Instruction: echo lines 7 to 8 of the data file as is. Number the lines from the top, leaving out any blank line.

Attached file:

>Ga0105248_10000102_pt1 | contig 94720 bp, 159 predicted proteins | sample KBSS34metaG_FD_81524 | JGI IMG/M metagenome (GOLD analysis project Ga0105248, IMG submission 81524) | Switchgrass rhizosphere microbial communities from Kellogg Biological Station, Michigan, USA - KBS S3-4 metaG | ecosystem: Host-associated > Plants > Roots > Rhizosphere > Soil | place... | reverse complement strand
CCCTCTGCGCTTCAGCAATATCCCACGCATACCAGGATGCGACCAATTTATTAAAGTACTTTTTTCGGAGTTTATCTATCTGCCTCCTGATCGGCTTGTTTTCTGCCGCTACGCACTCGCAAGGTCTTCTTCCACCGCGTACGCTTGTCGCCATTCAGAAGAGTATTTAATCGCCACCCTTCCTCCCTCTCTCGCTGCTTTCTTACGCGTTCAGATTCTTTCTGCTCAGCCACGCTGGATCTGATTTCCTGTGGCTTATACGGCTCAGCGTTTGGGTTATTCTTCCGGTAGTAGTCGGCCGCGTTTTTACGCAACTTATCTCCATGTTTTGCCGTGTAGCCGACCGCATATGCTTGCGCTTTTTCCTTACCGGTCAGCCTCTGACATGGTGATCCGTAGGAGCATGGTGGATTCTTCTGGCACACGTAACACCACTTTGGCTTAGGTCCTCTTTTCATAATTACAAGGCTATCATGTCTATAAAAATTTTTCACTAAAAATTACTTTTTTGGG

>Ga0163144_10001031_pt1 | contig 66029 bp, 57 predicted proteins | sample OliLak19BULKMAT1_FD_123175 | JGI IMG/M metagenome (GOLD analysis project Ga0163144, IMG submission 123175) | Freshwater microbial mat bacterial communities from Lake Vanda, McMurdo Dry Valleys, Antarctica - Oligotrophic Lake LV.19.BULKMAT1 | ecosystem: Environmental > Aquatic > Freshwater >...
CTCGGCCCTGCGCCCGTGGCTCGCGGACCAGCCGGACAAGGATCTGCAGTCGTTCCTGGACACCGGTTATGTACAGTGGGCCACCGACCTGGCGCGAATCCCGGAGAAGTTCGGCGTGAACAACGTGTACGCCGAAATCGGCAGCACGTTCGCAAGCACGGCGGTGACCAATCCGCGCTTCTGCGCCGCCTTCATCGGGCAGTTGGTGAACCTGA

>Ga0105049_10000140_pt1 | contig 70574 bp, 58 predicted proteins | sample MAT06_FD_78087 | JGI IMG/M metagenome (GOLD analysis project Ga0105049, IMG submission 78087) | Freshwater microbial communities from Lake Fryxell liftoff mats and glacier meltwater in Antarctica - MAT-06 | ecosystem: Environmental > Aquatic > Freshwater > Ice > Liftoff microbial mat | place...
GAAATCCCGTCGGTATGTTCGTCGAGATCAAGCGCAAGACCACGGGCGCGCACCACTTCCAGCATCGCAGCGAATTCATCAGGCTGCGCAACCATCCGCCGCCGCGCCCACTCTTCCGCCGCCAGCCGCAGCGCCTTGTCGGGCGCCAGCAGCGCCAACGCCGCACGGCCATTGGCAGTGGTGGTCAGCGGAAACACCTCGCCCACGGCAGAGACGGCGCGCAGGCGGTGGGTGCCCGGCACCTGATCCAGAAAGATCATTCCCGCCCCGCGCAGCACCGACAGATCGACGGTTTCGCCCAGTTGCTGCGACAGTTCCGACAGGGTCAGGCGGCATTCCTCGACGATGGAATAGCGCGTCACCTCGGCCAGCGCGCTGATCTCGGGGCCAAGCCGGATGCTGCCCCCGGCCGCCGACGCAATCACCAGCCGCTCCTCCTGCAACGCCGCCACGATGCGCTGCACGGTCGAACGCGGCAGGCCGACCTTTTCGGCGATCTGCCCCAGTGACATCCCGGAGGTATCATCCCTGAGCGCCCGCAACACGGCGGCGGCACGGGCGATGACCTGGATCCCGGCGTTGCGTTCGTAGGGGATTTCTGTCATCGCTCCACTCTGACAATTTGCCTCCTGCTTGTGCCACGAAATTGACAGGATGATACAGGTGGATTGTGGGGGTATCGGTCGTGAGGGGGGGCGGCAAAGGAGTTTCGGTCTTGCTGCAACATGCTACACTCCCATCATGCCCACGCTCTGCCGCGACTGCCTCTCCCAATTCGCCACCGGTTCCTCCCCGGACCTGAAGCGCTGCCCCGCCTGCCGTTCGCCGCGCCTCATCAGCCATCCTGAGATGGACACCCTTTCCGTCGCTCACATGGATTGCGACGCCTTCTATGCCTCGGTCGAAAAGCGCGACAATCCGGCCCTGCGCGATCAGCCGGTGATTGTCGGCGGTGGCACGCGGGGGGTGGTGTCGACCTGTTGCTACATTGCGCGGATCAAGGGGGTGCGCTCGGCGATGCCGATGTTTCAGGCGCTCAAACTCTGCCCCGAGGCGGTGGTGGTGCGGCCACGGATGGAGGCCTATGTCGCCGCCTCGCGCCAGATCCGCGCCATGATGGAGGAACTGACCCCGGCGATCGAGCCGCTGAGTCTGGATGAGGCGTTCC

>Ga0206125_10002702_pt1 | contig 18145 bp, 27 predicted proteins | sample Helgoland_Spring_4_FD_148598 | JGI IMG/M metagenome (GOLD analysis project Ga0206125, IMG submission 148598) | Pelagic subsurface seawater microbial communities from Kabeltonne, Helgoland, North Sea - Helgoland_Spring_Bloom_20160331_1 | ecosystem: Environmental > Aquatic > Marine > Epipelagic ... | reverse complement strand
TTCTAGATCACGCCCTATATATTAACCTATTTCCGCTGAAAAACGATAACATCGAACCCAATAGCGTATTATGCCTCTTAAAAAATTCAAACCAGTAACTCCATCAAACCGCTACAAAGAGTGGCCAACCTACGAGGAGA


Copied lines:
>Ga0206125_10002702_pt1 | contig 18145 bp, 27 predicted proteins | sample Helgoland_Spring_4_FD_148598 | JGI IMG/M metagenome (GOLD analysis project Ga0206125, IMG submission 148598) | Pelagic subsurface seawater microbial communities from Kabeltonne, Helgoland, North Sea - Helgoland_Spring_Bloom_20160331_1 | ecosystem: Environmental > Aquatic > Marine > Epipelagic ... | reverse complement strand
TTCTAGATCACGCCCTATATATTAACCTATTTCCGCTGAAAAACGATAACATCGAACCCAATAGCGTATTATGCCTCTTAAAAAATTCAAACCAGTAACTCCATCAAACCGCTACAAAGAGTGGCCAACCTACGAGGAGA